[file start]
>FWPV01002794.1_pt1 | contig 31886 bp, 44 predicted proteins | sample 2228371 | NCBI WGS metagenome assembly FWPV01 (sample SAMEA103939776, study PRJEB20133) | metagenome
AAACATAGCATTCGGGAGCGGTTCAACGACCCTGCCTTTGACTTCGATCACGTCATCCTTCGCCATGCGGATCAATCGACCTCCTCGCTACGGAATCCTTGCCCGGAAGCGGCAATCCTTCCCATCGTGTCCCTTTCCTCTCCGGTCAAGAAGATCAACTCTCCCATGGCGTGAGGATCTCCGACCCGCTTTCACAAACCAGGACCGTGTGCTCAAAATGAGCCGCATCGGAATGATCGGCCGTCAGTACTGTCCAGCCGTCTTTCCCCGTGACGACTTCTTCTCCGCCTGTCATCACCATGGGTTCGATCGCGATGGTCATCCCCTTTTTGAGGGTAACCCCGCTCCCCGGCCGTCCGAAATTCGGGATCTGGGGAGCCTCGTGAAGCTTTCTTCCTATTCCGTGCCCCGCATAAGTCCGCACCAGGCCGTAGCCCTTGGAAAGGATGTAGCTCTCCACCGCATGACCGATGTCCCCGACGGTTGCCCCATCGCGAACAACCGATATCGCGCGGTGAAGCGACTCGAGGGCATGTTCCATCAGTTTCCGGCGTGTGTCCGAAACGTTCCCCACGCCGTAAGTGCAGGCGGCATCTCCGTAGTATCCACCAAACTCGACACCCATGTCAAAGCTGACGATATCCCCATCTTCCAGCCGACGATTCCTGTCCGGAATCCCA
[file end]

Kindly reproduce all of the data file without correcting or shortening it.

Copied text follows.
>FWPV01002794.1_pt1 | contig 31886 bp, 44 predicted proteins | sample 2228371 | NCBI WGS metagenome assembly FWPV01 (sample SAMEA103939776, study PRJEB20133) | metagenome
AAACATAGCATTCGGGAGCGGTTCAACGACCCTGCCTTTGACTTCGATCACGTCATCCTTCGCCATGCGGATCAATCGACCTCCTCGCTACGGAATCCTTGCCCGGAAGCGGCAATCCTTCCCATCGTGTCCCTTTCCTCTCCGGTCAAGAAGATCAACTCTCCCATGGCGTGAGGATCTCCGACCCGCTTTCACAAACCAGGACCGTGTGCTCAAAATGAGCCGCATCGGAATGATCGGCCGTCAGTACTGTCCAGCCGTCTTTCCCCGTGACGACTTCTTCTCCGCCTGTCATCACCATGGGTTCGATCGCGATGGTCATCCCCTTTTTGAGGGTAACCCCGCTCCCCGGCCGTCCGAAATTCGGGATCTGGGGAGCCTCGTGAAGCTTTCTTCCTATTCCGTGCCCCGCATAAGTCCGCACCAGGCCGTAGCCCTTGGAAAGGATGTAGCTCTCCACCGCATGACCGATGTCCCCGACGGTTGCCCCATCGCGAACAACCGATATCGCGCGGTGAAGCGACTCGAGGGCATGTTCCATCAGTTTCCGGCGTGTGTCCGAAACGTTCCCCACGCCGTAAGTGCAGGCGGCATCTCCGTAGTATCCACCAAACTCGACACCCATGTCAAAGCTGACGATATCCCCATCTTCCAGCCGACGATTCCTGTCCGGAATCCCA